Recent research shows that start‐ups are important for job creation, but these firms are also inherently volatile. We use linked employer–employee data to examine the relative importance of firm age and firm size for job creation and destruction in Brazil. Firm age is a more important determinant of job creation in Brazil than firm size; young firms and start‐ups create a relatively high number of jobs. However, young firms are also more likely to exit the market and have higher levels of employment volatility. We, therefore, condition the job creation analysis on job stability. Young firms and large firms create relatively more stable jobs in Brazil.
This paper examines the usefulness of the Labor Market Conditions Index (LMCI) in forecasting key labor market variables, particularly unemployment rates. Using a number of models, we compare out-of-sample forecasts of the unemployment rate with the LMCI to those without the LMCI. We also estimate models of the disaggregated unemployment rates by gender, race, and race by gender, with and without the LMCI, to identify disparities in the predictive power of the LMCI for different subgroups. Last, to determine how the LMCI performs in the presence of labor market shocks, we compare the forecasting performance of the LMCI during recessionary periods and expansionary periods. Out results confirm the potential usefulness of the LMCI as a parsimonious forecasting tool; we find that the LMCI generally improves unemployment forecasts. But, disparities exist in the predictive power of the index across subpopulations and the index forecasts slightly better during recessionary periods than expansionary periods.
PAPERS UNDER REVIEW
THE EFFECT OF A TRADE SHOCK ON GENDER-SPECIFIC LABOR MARKET OUTCOMES IN BRAZIL (REVISIONS REQUESTED AT LABOUR ECONOMICS)
Countries around the world continue to open their borders to international trade, creating both winners and losers in the process. In this paper, I analyze the impact of a trade shock on gender-specific local labor market outcomes in Brazil. Using an instrumental variable approach and administrative panel data for the formal labor market in Brazil, I estimate the effect of both increased imports from China and increased exports to China on male and female labor market outcomes in Brazil. Increased trade with China is associated with increased employment growth for both men and women in the traded and non-traded sectors; women's relative employment position also improves in the non-traded sector. Increased trade with China also increases male and female wage growth in both sectors; however, this only translates to improvement in the average wage ratio in the traded sector. Breaking the analysis down by skill indicates that trade with China benefits both low-skilled and high-skilled female workers in Brazil.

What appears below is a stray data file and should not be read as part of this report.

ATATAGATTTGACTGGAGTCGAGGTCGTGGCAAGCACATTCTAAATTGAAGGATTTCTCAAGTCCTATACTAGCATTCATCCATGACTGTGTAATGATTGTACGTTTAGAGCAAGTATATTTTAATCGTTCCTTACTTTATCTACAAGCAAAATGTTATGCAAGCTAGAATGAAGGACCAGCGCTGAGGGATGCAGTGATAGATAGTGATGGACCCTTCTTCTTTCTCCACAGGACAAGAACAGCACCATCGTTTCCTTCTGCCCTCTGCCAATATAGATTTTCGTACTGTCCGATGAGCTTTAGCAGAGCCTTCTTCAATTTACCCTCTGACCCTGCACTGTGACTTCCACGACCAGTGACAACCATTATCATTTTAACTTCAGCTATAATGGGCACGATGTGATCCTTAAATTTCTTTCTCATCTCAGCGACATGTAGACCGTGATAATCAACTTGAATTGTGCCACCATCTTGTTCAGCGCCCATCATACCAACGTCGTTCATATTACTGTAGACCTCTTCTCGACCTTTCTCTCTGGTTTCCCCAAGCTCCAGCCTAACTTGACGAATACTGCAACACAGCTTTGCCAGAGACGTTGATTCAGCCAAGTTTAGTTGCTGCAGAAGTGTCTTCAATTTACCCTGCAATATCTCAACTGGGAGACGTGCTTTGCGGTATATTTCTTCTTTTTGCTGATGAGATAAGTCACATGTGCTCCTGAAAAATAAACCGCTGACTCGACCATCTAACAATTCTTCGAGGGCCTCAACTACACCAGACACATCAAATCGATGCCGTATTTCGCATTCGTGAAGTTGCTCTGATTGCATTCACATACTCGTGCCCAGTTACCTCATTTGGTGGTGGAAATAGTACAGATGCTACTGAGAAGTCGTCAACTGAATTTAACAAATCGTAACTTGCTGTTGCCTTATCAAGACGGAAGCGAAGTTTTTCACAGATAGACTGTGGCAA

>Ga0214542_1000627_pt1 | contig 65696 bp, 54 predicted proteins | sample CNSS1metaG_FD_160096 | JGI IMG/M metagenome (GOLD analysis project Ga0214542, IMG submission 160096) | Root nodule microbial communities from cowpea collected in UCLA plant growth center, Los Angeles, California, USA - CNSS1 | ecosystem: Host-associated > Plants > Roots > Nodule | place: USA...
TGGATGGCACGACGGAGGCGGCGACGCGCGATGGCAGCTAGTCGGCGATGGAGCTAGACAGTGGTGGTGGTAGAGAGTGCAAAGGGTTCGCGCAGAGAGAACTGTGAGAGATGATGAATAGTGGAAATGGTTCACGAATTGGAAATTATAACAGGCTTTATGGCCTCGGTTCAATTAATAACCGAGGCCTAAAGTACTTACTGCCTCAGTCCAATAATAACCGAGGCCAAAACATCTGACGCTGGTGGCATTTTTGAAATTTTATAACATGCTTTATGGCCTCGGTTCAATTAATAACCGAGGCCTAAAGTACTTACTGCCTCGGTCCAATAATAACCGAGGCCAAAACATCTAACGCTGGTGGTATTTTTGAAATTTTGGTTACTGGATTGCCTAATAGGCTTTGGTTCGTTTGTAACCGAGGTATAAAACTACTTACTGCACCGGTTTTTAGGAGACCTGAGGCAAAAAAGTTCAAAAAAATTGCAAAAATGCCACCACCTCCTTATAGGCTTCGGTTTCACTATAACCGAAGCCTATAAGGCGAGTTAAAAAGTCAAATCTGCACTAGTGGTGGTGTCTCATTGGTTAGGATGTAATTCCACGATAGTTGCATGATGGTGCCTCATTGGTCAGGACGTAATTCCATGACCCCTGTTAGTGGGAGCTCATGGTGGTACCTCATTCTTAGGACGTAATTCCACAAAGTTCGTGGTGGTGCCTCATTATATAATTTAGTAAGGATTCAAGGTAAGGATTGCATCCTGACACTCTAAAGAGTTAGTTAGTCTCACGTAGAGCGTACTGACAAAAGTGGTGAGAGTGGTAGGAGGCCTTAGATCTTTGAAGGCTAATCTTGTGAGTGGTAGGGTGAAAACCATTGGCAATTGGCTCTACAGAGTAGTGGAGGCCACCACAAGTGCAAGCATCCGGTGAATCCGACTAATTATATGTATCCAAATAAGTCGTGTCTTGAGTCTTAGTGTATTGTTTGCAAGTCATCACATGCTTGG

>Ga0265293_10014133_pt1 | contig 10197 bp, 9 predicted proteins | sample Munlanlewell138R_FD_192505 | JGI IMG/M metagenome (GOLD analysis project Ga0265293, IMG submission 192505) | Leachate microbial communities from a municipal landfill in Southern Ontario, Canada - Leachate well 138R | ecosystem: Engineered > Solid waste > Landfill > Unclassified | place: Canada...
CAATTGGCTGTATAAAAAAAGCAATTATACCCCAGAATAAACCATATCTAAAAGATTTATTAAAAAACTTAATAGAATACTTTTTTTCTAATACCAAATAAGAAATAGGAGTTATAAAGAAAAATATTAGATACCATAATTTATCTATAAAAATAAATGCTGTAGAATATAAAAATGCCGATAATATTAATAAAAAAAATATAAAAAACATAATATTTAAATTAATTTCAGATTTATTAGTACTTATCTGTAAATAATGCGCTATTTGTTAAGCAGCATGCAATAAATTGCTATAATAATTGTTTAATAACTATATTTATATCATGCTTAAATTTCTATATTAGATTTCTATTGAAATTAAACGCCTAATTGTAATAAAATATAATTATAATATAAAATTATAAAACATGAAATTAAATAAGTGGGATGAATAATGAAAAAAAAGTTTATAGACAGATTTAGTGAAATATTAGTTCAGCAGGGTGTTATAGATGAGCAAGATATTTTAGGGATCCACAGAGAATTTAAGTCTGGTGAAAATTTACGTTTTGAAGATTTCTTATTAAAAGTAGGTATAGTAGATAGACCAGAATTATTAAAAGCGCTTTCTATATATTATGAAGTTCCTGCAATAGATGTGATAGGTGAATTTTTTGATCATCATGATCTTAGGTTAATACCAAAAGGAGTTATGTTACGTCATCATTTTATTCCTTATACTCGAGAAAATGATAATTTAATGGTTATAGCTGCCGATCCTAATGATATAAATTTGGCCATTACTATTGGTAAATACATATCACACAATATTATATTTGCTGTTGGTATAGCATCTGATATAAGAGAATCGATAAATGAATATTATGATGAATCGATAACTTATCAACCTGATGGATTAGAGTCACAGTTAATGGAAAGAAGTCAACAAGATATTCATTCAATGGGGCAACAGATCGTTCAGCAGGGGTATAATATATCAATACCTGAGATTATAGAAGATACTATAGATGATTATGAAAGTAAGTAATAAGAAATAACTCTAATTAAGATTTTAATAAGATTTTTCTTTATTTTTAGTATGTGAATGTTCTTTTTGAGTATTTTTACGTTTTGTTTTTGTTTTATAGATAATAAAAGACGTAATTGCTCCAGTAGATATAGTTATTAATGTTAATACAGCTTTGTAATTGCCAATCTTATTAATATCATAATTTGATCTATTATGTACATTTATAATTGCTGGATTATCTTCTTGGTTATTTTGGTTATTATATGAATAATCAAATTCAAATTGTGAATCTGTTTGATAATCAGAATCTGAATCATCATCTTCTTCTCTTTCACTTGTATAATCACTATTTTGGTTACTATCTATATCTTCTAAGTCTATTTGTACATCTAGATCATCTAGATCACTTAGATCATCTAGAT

LABOR MARKET ADJUSTMENTS TO TRADE WITH CHINA: THE CASE OF BRAZIL (WITH PETER BRUMMUND)
Many countries continue to integrate into the world economy, increasing their reliance on international trade. Increased trade often creates large gains dispersed across the economy and losses focused on some sectors and workers. The negative impacts of trade can be mitigated if workers can easily adjust to the changing landscape, and the ability to adjust may be different by gender. In this paper, we analyze the impact of both increased imports from China and exports to China on labor market adjustments in Brazil, separately by gender. We use administrative panel data for the formal labor market in Brazil for the years 2004 to 2013. In contrast to previous findings, our results show that microregions exposed to increased exports see an increase in both in-migration and out-migration, whereas microregions exposed to increased imports see a decrease in out-migration. Males exhibit slightly stronger responses. We also find that exposure to either imports or exports increases the transitions to the traded sector and reduces the transitions to nonemployment, for both males and females.
UNDERSTANDING THE GENDER WAGE GAP AMONG AMERICAN CITY MANAGERS (WITH JENNIFER CONNOLLY)
A majority of U.S. municipalities hire a professional manager to oversee municipal operations. Women make up only a small portion of the city managers in the United States and are paid less, on average, than their male counterparts. Though prior research examines the gender wage gap in other public sector organizations, including federal and state agencies, few studies have examined the gender wage gap among city managers. Using original data from manager employment contracts, manager resumes, and additional municipal level data, we examine the gender wage gap among city managers in Florida. We conduct a wage decomposition analysis to parse out differences in individual characteristics and the nature of each specific job and municipality that impact manager compensation separate from gender. The remaining unexplained portion of the gender wage gap suggests that municipal councils may compensate men more generously than women, all else equal. We find that certain characteristics are valued more among men than women, particularly experience. The average female annual salary would increase by 4 percentage points if female characteristics were valued the same as their male counterparts, even once individual, job, and city characteristics are accounted for.
WORKS IN PROGRESS
IS THERE A GLASS CLIFF IN CITY MANAGEMENT? EXPLORING THE HIRING DECISIONS OF MUNICIPAL COUNCILS SEARCHING FOR A NEW CITY MANAGER (WITH JENNIFER CONNOLLY AND KATE YANG)
HOW DISASTERS AFFECT VENTURE CAPITAL FIRMS (WITH ALICE SHEEHAN AND ROOZBEH GHASEMI)